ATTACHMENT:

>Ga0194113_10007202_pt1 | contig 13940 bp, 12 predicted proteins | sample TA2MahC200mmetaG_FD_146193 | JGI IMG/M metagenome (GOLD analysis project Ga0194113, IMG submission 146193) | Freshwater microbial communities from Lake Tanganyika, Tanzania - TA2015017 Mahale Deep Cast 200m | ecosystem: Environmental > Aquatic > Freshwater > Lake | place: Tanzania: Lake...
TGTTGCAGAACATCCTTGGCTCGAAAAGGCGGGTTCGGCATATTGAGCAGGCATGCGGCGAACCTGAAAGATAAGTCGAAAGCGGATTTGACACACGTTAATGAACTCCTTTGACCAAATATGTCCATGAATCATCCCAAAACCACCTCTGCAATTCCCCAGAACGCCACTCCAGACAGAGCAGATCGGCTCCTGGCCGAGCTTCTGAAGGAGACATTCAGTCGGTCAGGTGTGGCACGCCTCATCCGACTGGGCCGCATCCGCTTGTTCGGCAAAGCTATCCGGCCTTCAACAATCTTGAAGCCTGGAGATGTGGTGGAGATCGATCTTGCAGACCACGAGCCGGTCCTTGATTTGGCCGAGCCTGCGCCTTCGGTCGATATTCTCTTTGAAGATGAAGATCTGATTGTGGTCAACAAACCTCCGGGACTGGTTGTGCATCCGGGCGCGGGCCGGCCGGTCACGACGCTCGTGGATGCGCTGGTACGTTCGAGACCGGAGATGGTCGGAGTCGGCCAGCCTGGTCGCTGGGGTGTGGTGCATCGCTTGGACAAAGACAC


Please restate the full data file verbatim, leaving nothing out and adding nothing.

>Ga0194113_10007202_pt1 | contig 13940 bp, 12 predicted proteins | sample TA2MahC200mmetaG_FD_146193 | JGI IMG/M metagenome (GOLD analysis project Ga0194113, IMG submission 146193) | Freshwater microbial communities from Lake Tanganyika, Tanzania - TA2015017 Mahale Deep Cast 200m | ecosystem: Environmental > Aquatic > Freshwater > Lake | place: Tanzania: Lake...
TGTTGCAGAACATCCTTGGCTCGAAAAGGCGGGTTCGGCATATTGAGCAGGCATGCGGCGAACCTGAAAGATAAGTCGAAAGCGGATTTGACACACGTTAATGAACTCCTTTGACCAAATATGTCCATGAATCATCCCAAAACCACCTCTGCAATTCCCCAGAACGCCACTCCAGACAGAGCAGATCGGCTCCTGGCCGAGCTTCTGAAGGAGACATTCAGTCGGTCAGGTGTGGCACGCCTCATCCGACTGGGCCGCATCCGCTTGTTCGGCAAAGCTATCCGGCCTTCAACAATCTTGAAGCCTGGAGATGTGGTGGAGATCGATCTTGCAGACCACGAGCCGGTCCTTGATTTGGCCGAGCCTGCGCCTTCGGTCGATATTCTCTTTGAAGATGAAGATCTGATTGTGGTCAACAAACCTCCGGGACTGGTTGTGCATCCGGGCGCGGGCCGGCCGGTCACGACGCTCGTGGATGCGCTGGTACGTTCGAGACCGGAGATGGTCGGAGTCGGCCAGCCTGGTCGCTGGGGTGTGGTGCATCGCTTGGACAAAGACAC